(2) The divided self is divided into ego-consciousness and the unconscious. The unconscious includes one's own personal shadow and the collective unconscious, including the archetypes.
(3) The unconscious contains certain forces that are powerful enough to overpower ego-consciousness, resulting in a person having a psychotic episode (a temporary break with reality -- pages 498, 530) or in a person becoming insane (permanently losing contact with reality -- pages 531, 549).
(4) At times, the unconscious may overpower ego-consciousness because of the hubris of ego-consciousness (page 546).
(5) At times, the unconscious may overpower ego-consciousness because of the weakness of ego-consciousness (page 546).
(6) Implicitly this means that ego-consciousness needs to have certain ego strengths.
(7) At times, the unconscious may overpower ego-consciousness in such a way as not to cause a break with reality, but to flood the person in a profound mystical experience (i.e., experiences that have a numinous quality).
(8) According to Jung, ego-consciousness up to a certain point is characterized by structuring opposites.
(9) According to Jung, ego-consciousness up to a certain point is also characterized by the personal shadow.
(10) According to Jung, at a certain juncture in the second half of life, ego-consciousness may begin the process of assimilating and digesting and integrating shadow contents into ego-consciousness.
(11) From the successful assimilation and integration of shadow contents into ego-consciousness, the person emerges with a certain sense of wholeness. This process is part of the unio mentalis mentioned above. But this process does not yet complete the overall individuation process, because the transformation of the person into psychological gold, so to speak, has not yet emerged.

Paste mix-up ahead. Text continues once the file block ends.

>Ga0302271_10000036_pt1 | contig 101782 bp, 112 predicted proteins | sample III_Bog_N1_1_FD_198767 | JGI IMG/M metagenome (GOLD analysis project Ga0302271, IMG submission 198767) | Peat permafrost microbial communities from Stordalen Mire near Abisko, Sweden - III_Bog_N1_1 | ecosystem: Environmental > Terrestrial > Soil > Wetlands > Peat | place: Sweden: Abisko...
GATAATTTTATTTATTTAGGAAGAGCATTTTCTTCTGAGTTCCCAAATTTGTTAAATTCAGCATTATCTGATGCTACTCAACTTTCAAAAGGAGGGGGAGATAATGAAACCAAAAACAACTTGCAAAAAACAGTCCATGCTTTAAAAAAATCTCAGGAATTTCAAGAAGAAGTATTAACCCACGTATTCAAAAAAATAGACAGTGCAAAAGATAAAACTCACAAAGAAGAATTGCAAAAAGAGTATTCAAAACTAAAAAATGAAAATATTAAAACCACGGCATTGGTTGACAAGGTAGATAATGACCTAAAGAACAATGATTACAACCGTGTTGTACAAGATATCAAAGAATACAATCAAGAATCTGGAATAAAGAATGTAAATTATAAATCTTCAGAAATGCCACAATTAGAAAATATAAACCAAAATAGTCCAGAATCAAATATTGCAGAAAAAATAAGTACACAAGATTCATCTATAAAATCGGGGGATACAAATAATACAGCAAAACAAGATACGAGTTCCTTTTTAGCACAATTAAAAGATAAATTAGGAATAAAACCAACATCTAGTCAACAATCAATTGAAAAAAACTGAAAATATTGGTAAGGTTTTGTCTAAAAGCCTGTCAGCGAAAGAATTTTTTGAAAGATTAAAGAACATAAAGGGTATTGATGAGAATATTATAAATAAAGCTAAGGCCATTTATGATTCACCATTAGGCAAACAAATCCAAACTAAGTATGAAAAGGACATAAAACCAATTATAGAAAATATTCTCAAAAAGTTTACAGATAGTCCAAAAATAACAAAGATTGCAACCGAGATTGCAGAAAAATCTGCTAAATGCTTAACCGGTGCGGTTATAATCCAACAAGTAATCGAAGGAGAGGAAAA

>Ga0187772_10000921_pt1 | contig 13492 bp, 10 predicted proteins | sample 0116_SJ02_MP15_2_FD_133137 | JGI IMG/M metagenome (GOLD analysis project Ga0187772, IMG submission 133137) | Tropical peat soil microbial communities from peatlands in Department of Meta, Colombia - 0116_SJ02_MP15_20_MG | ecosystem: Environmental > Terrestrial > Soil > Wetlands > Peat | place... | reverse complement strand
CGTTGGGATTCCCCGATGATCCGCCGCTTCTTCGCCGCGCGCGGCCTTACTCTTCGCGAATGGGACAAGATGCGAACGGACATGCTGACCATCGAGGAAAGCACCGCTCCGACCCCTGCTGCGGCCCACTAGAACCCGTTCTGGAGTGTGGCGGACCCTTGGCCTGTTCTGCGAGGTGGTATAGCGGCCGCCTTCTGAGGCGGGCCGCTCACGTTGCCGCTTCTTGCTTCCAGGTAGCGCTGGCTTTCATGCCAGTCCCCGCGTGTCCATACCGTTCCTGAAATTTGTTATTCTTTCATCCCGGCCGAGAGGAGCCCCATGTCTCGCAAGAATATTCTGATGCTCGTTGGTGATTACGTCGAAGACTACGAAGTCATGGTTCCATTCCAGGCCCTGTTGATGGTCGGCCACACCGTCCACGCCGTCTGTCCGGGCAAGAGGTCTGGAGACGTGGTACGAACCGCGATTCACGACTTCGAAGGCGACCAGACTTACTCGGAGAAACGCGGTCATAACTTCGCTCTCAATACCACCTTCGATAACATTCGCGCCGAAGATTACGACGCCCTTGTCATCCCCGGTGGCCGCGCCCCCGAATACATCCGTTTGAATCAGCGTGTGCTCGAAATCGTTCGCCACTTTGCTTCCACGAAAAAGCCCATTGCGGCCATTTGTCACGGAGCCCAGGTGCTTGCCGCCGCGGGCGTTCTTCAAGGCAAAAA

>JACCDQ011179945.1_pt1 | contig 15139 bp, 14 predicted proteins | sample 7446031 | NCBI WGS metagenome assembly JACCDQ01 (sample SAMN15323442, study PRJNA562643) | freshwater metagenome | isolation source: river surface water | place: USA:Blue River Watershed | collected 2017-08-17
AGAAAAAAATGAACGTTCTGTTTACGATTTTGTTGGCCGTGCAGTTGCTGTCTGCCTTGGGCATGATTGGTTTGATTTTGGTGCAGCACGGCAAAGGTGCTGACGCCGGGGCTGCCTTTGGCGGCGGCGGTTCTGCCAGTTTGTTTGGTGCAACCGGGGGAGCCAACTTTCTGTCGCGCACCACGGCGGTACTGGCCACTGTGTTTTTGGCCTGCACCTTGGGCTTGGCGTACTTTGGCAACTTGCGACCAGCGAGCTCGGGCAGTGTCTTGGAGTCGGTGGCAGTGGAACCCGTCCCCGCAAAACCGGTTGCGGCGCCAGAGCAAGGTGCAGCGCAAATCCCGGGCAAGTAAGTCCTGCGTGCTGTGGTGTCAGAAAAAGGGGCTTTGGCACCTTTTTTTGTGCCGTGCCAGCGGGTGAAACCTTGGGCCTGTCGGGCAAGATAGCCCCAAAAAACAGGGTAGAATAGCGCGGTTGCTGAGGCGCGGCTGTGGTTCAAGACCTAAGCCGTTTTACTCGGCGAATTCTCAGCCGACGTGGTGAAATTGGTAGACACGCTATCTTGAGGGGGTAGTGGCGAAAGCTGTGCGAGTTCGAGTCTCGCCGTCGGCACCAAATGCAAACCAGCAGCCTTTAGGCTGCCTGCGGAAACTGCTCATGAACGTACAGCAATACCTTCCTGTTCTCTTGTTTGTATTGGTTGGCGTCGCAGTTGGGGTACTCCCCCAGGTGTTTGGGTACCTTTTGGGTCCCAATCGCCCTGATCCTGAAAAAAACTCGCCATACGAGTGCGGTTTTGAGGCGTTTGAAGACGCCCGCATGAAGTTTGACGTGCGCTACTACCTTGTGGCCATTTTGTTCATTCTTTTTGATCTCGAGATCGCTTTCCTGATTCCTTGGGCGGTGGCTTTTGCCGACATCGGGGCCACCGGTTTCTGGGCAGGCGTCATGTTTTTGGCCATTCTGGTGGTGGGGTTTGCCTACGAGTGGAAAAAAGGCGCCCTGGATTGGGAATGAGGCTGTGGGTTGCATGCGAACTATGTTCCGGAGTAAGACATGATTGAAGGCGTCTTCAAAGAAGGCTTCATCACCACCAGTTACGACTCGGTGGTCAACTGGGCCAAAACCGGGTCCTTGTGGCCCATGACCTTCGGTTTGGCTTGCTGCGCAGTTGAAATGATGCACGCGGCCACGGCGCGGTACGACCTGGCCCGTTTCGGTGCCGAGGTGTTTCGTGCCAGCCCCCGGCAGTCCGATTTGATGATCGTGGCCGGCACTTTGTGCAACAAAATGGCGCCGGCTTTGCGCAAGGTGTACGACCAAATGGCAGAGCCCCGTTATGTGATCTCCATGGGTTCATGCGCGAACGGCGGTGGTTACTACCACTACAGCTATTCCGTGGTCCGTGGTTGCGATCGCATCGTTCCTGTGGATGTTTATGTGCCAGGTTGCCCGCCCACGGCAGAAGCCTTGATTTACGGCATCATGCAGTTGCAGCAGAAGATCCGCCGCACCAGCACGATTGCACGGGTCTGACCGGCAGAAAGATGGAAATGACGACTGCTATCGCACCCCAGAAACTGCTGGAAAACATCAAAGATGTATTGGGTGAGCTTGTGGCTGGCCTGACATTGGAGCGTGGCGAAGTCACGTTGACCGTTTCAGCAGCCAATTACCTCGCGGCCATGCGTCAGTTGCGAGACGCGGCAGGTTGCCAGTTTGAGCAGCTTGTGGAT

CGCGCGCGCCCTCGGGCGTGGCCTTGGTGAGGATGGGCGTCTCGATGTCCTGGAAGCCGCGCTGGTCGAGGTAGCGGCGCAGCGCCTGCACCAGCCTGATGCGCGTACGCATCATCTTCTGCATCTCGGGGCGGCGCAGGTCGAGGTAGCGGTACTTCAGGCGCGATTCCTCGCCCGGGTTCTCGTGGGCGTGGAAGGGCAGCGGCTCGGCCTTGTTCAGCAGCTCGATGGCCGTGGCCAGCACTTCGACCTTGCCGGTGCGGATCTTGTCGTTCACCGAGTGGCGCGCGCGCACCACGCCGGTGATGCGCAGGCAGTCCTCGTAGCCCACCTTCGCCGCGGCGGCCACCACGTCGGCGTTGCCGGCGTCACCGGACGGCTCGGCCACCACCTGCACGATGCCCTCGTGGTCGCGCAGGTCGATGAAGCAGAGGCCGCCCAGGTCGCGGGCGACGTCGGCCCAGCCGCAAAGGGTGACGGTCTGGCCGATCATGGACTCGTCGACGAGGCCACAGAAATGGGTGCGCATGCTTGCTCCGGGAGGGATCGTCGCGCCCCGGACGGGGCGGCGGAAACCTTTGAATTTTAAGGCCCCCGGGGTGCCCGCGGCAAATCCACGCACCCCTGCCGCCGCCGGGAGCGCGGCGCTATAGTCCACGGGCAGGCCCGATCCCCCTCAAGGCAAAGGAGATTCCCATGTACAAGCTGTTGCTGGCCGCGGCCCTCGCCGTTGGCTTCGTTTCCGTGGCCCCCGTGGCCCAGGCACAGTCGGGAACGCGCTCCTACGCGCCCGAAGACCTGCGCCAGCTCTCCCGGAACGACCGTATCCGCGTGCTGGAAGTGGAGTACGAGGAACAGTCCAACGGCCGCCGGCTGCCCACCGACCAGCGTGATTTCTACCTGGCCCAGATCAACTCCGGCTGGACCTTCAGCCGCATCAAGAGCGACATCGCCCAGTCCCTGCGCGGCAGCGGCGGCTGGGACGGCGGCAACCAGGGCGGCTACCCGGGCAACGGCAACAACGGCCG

(12) In working toward the assimilation and integration of the shadow contents into ego-consciousness, a new pair of opposites emerges, according to Jung: bitterness versus wisdom (pages 246, 248, 495, 496). Evidently, the emergence of this new pair of opposites is still part of the unio mentalis. I should point out that Jung's bitterness versus wisdom is equivalent to Erikson's despair versus ego-integrity.
(13) Jung sees bitterness as characterized by emotionality (i.e., affect) and resentment as an expression of that emotionality (pages 248, 295, 297, 495). In his view, wisdom must prevail over bitterness for the unio mundus (a.k.a. the unio mystica) to emerge.
(14) Jung sees the successful resolution of bitterness as involving wisdom. He says, "wisdom is the comforter in all psychic suffering" (page 246; also see 90, 192, 248-249, 432, 497).
(15) Jung sees the emergence of wisdom as involving "the transformation of the feminine element [in a man's psyche -- all the alchemists that Jung studied were men] from a serpent into a queen" followed by the inner psychic marriage [of the Queen archetype with the renewed King archetype] signal[ling] the equal status of [ego-]consciousness and unconscious" (page 380). This inner psychic marriage process marks the emergence of the unio mundus (a.k.a. the unio mystica).
(16) Without denigrating the possible importance of psychotherapy and psychotherapists, Jung stresses that each person needs to work through the inner psychological work (figuratively speaking, the opus) toward inner psychological wholeness, because nobody else can do the work for him or her (page 520).
(17) As a result of communing with oneself, one experiences healing self-knowledge (pages 90, 432, 497).